It is commonly held that the modern popularity of tattooing stems from Captain James Cook's three voyages to the South Pacific in the late 18th century. Certainly, Cook's voyages and the dissemination of the texts and images from them brought more awareness about tattooing (and, as noted above, imported the word "tattow" into Western languages). On Cook's first voyage in 1768, his science officer and expedition botanist, Sir Joseph Banks, as well as artist Sydney Parkinson and many others of the crew, returned to England with tattoos, although many of these men would have had pre-existing tattoos. Banks was a highly regarded member of the English aristocracy that had acquired his position with Cook by co-financing the expedition with ten thousand pounds, a very large sum at the time. In turn, Cook brought back with him a tattooed Raiatean man, Omai, whom he presented to King George and the English Court. On subsequent voyages other crew members, from officers, such as American John Ledyard, to ordinary seamen, were tattooed.
Your next consideration should be where you want your tattoo. Is it something you want to show off, easily conceal or reveal, or a more personal project that only you will see? Your body will be your canvas, so it’s important to choose a portion of your anatomy appropriate to your art. Back pieces are exceptionally well suited to larger concepts, which you may want to expand at some future date. If you just want to start small, the bicep or the forearm are ideal for more contained show pieces, discrete emblems that can be worked into “sleeves”—either half or full—at a later time.
Hildebrandt began traveling from camp to camp to tattoo soldiers, making his popularity increase, and also giving birth to the tradition of getting tattoos while being an American serviceman. Soon after the Civil War, tattoos became fashionable among upper-class young adults. This trend lasted until the beginning of World War I. The invention of the electric tattoo machine caused popularity of tattoos among the wealthy to drop off. The machine made the tattooing procedure both much easier and cheaper, thus, eliminating the status symbol tattoos previously held, as they were now affordable for all socioeconomic classes. The status symbol of a tattoo shifted from a representation of wealth, to a mark typically seen on rebels and criminals. Despite this change, tattoos remained popular among military servicemen, and the tradition continues today.
In Britain, there is evidence of women with tattoos, concealed by their clothing, throughout the 20th century, and records of women tattooists such as Jessie Knight from the 1920s. A study of "at-risk" (as defined by school absenteeism and truancy) adolescent girls showed a positive correlation between body modification and negative feelings towards the body and low self-esteem; however, the study also demonstrated that a strong motive for body modification is the search for "self and attempts to attain mastery and control over the body in an age of increasing alienation". The prevalence of women in the tattoo industry in the 21st century, along with larger numbers of women bearing tattoos, appears to be changing negative perceptions.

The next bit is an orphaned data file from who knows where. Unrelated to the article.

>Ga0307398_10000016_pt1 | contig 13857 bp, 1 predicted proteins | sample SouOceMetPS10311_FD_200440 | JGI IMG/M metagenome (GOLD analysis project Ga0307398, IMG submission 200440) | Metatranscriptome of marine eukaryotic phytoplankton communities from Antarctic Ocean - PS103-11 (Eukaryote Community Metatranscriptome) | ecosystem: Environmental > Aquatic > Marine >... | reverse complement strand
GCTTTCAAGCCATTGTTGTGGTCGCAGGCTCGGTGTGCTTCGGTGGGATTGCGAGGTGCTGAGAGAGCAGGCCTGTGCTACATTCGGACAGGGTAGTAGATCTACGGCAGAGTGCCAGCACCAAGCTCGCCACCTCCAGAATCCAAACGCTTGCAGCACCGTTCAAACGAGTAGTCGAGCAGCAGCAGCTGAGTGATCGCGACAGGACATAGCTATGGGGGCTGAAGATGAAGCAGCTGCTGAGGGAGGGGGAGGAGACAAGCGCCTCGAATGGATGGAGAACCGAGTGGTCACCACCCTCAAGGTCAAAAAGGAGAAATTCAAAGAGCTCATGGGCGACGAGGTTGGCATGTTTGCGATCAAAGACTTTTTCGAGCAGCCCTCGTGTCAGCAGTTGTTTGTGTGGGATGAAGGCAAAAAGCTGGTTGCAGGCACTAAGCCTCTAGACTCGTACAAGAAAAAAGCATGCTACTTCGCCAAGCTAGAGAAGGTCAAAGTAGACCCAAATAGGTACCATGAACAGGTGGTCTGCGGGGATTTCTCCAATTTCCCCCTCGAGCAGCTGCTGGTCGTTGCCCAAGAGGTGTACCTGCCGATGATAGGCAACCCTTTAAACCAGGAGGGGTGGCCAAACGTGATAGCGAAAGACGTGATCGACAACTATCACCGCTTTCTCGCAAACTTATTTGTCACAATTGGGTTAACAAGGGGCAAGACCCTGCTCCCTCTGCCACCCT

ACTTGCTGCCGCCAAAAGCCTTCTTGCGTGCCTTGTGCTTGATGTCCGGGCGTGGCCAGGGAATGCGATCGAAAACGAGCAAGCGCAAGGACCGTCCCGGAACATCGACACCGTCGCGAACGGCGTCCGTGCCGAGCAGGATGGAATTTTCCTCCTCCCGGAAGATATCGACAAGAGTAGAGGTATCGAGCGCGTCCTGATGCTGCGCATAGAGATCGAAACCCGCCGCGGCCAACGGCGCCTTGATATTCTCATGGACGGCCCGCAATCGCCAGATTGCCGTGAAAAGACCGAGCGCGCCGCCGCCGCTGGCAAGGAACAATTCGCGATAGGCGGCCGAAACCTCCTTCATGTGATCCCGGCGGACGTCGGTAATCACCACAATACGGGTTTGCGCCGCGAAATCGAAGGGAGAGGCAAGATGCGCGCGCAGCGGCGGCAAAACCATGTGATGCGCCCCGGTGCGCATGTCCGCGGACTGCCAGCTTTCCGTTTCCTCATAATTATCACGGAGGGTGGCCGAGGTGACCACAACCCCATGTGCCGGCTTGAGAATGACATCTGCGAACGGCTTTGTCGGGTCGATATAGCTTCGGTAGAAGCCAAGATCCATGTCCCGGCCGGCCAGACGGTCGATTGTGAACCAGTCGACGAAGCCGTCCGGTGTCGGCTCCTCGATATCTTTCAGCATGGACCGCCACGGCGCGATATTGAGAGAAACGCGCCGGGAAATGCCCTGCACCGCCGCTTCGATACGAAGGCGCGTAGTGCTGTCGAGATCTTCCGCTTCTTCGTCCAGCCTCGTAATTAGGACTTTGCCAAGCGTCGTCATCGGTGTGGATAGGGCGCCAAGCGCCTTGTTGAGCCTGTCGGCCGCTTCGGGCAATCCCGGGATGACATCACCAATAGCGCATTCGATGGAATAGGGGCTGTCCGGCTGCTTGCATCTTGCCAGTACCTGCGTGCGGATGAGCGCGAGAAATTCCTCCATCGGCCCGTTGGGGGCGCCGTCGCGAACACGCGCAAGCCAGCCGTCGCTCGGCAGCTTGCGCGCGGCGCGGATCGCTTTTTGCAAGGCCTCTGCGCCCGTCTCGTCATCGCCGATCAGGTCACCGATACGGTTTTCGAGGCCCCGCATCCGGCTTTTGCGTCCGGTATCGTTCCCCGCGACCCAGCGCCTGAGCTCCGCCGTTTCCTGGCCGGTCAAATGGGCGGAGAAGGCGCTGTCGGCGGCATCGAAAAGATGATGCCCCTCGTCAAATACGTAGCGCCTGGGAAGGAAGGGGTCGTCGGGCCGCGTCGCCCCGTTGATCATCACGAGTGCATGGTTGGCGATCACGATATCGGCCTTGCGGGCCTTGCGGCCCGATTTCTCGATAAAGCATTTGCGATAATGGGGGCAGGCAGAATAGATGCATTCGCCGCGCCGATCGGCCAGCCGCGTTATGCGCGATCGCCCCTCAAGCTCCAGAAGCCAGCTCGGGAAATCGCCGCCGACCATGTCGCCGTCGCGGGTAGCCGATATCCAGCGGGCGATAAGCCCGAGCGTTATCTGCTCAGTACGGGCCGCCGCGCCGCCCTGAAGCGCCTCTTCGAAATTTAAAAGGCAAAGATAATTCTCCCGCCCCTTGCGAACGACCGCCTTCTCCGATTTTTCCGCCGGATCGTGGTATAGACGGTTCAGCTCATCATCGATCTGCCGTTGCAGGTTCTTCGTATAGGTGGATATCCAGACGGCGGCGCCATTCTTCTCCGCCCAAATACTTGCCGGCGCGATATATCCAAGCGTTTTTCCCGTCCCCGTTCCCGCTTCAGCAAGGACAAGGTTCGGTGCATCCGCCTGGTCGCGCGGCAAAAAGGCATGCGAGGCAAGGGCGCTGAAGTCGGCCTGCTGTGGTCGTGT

Tattoo sleeves are badass and totally eye-catching -- no one can deny that. Turning an entire arm or leg into a work of art requires some serious commitment and love for ink. In fact, we'd go so far as to argue that our arms or legs are the perfect canvas to be transformed into a piece of art. Our limbs are incredibly easy to hide, but also super easy to show off, arguably making tattoo sleeves the best spot to get inked.
A blacked out sleeve tattoo is done by an artist to either cover up an unwanted previous design, or throw in a bold statement to this prominent area of a person’s body. The entire arm is tattooed in black, or white can be added to make a delicate design as a part of the tattoo’s look. If it’s not covered up, a negative space can be left to create a rather unique design. Blackout sleeves won’t happen overnight. Plenty of sittings are involved in this painstakingly slow process, as well as the obvious pain that comes before and during healing. Getting a blacked out sleeve tattoo isn’t a quick fix, but rather, a tattoo decision that requires 100% of the artist and the client’s commitment.
SS blood group tattoos (German: Blutgruppentätowierung) were worn by members of the Waffen-SS in Nazi Germany during World War II to identify the individual's blood type. After the war, the tattoo was taken to be prima facie, if not perfect, evidence of being part of the Waffen-SS, leading to potential arrest and prosecution. This led a number of Ex-Waffen-SS to shoot themselves through the arm with a gun, removing the tattoo and leaving scars like the ones resulting from pox inoculation, making the removal less obvious.
Tattoos are also placed on animals, though rarely for decorative reasons. Pets, show animals, thoroughbred horses, and livestock are sometimes tattooed with identification and other marks. Tattooing with a 'slap mark' on the shoulder or on the ear is the standard identification method in commercial pig farming. Branding is used for similar reasons and is often performed without anesthesia, but is different from tattooing as no ink or dye is inserted during the process, the mark instead being caused by permanent scarring of the skin. Pet dogs and cats are sometimes tattooed with a serial number (usually in the ear, or on the inner thigh) via which their owners can be identified. However, the use of a microchip has become an increasingly popular choice and since 2016 is a legal requirement for all 8.5 million pet dogs in the UK.